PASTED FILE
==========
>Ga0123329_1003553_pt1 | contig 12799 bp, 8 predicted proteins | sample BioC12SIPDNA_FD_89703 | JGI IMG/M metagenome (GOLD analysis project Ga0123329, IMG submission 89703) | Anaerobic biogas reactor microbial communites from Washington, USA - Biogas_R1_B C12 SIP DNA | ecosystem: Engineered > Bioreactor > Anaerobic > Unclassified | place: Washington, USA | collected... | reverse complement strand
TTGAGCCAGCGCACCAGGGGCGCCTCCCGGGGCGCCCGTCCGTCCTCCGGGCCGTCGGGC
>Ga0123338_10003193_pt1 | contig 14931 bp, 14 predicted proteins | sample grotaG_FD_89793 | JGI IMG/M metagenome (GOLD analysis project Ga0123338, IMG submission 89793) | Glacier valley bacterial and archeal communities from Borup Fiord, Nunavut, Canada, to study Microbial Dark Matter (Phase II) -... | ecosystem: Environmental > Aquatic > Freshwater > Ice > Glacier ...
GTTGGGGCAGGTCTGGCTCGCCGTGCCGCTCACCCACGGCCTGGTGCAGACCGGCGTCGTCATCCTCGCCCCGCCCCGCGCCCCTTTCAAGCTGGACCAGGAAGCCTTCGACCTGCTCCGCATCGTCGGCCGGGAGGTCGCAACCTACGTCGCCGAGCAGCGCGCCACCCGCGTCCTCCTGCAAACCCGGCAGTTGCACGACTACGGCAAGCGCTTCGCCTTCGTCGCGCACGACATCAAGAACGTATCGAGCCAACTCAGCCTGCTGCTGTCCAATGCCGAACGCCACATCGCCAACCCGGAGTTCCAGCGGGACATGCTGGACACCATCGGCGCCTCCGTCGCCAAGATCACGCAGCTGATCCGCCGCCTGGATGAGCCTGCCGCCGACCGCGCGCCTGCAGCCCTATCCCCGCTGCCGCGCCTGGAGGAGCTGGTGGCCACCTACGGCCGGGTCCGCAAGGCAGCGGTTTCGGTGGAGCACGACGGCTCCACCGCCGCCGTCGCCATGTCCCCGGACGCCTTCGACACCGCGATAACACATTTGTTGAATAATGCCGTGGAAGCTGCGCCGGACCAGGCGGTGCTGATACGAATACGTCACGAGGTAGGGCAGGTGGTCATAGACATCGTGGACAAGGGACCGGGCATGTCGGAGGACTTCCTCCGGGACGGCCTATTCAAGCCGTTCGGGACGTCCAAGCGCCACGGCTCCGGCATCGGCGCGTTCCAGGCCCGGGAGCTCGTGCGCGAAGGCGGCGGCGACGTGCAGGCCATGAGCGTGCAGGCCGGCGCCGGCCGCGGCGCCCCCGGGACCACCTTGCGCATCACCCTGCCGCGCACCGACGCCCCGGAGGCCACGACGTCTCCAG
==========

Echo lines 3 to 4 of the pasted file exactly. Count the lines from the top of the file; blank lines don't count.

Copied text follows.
>Ga0123338_10003193_pt1 | contig 14931 bp, 14 predicted proteins | sample grotaG_FD_89793 | JGI IMG/M metagenome (GOLD analysis project Ga0123338, IMG submission 89793) | Glacier valley bacterial and archeal communities from Borup Fiord, Nunavut, Canada, to study Microbial Dark Matter (Phase II) -... | ecosystem: Environmental > Aquatic > Freshwater > Ice > Glacier ...
GTTGGGGCAGGTCTGGCTCGCCGTGCCGCTCACCCACGGCCTGGTGCAGACCGGCGTCGTCATCCTCGCCCCGCCCCGCGCCCCTTTCAAGCTGGACCAGGAAGCCTTCGACCTGCTCCGCATCGTCGGCCGGGAGGTCGCAACCTACGTCGCCGAGCAGCGCGCCACCCGCGTCCTCCTGCAAACCCGGCAGTTGCACGACTACGGCAAGCGCTTCGCCTTCGTCGCGCACGACATCAAGAACGTATCGAGCCAACTCAGCCTGCTGCTGTCCAATGCCGAACGCCACATCGCCAACCCGGAGTTCCAGCGGGACATGCTGGACACCATCGGCGCCTCCGTCGCCAAGATCACGCAGCTGATCCGCCGCCTGGATGAGCCTGCCGCCGACCGCGCGCCTGCAGCCCTATCCCCGCTGCCGCGCCTGGAGGAGCTGGTGGCCACCTACGGCCGGGTCCGCAAGGCAGCGGTTTCGGTGGAGCACGACGGCTCCACCGCCGCCGTCGCCATGTCCCCGGACGCCTTCGACACCGCGATAACACATTTGTTGAATAATGCCGTGGAAGCTGCGCCGGACCAGGCGGTGCTGATACGAATACGTCACGAGGTAGGGCAGGTGGTCATAGACATCGTGGACAAGGGACCGGGCATGTCGGAGGACTTCCTCCGGGACGGCCTATTCAAGCCGTTCGGGACGTCCAAGCGCCACGGCTCCGGCATCGGCGCGTTCCAGGCCCGGGAGCTCGTGCGCGAAGGCGGCGGCGACGTGCAGGCCATGAGCGTGCAGGCCGGCGCCGGCCGCGGCGCCCCCGGGACCACCTTGCGCATCACCCTGCCGCGCACCGACGCCCCGGAGGCCACGACGTCTCCAG